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Aristotle on the Perfect Life$
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Anthony Kenny

Print publication date: 1992

Print ISBN-13: 9780198240174

Published to Oxford Scholarship Online: October 2011

DOI: 10.1093/acprof:oso/9780198240174.001.0001

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Theology, Science, and Contemplation

Theology, Science, and Contemplation

Chapter:
(p.103) 8 Theology, Science, and Contemplation
Source:
Aristotle on the Perfect Life
Author(s):

Anthony Kenny

Publisher:
Oxford University Press
DOI:10.1093/acprof:oso/9780198240174.003.0008

It is not easy to specify precisely what makes a truth a scientific truth; many distinguished philosophers of science have failed in the task. But, again taking our cue from Aristotle, we can say that it is clear that it is connected intimately with the notions of necessity and universality. Contemplation is the exercise of the intellectual virtue of sophia or understanding. It is concerned with the most splendid of knowable objects, and especially, in the Eudemian Ethics, with God. The most important information given about it is that it is related to philosophy as finding is to seeking. It is not knowledge (episteme), the mere possession of correct conclusions, which constitutes the distinguishing mark of the sophos. It is knowledge coupled with the intelligence to see how individual items of knowledge fit together with the whole systematic context in which they are embedded. In mathematics, contemplation is the appreciation of the beauty of the proof itself. In linguistic philosophy, contemplation can be thought of as the goal of analysis. Furthermore, the contemplation of God in the Eudemian Ethics will include the vision of how the first mover is related to all the levels of motion and causation in the glorious cosmos.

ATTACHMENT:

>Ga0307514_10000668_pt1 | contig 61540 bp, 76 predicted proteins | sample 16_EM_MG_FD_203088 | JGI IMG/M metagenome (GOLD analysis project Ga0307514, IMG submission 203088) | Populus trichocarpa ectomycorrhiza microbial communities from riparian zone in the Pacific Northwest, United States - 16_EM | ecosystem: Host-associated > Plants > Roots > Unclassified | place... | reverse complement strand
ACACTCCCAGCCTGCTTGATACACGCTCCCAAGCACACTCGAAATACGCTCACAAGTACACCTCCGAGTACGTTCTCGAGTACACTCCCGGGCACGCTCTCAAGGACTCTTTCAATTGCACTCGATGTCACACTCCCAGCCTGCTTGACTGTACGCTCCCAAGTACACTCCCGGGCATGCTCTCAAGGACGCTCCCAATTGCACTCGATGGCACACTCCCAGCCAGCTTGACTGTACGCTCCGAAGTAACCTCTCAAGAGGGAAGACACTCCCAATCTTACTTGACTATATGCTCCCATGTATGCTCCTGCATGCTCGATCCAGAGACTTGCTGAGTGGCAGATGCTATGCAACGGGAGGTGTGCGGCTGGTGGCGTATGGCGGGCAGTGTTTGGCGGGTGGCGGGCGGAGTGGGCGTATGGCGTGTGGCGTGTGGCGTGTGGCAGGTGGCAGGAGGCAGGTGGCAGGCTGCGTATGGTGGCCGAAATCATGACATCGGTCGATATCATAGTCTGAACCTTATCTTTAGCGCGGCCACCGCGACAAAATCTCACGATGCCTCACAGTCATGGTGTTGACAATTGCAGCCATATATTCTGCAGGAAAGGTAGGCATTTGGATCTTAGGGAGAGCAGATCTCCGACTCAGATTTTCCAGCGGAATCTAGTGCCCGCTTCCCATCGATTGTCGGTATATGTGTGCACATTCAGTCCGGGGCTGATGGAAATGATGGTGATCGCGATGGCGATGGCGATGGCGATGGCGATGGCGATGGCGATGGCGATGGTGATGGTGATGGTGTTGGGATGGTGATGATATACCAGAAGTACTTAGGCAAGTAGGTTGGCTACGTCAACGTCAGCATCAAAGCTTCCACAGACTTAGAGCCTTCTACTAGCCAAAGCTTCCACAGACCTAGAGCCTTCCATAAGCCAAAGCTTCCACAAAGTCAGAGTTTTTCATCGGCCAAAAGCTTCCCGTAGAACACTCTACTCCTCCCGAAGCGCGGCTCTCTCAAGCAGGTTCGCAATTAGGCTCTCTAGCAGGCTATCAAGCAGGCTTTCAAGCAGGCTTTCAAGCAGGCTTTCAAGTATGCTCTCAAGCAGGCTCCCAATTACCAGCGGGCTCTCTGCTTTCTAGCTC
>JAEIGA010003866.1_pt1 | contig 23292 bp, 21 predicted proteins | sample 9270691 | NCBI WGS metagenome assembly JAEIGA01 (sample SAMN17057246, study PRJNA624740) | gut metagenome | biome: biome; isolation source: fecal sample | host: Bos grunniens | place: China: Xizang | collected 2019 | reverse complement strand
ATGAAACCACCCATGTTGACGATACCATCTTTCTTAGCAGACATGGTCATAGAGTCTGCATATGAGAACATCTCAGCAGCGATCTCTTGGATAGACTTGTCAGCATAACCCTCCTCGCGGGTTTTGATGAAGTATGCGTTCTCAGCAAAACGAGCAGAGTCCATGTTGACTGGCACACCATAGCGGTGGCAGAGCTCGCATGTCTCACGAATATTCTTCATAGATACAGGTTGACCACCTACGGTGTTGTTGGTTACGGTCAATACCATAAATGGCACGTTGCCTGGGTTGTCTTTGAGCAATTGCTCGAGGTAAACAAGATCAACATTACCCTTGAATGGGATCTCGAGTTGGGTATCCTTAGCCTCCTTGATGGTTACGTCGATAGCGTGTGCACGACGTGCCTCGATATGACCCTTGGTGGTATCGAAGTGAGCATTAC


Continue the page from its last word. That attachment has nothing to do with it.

Keywords:   contemplation, knowledge, theology, science, understanding, philosophy, intelligence

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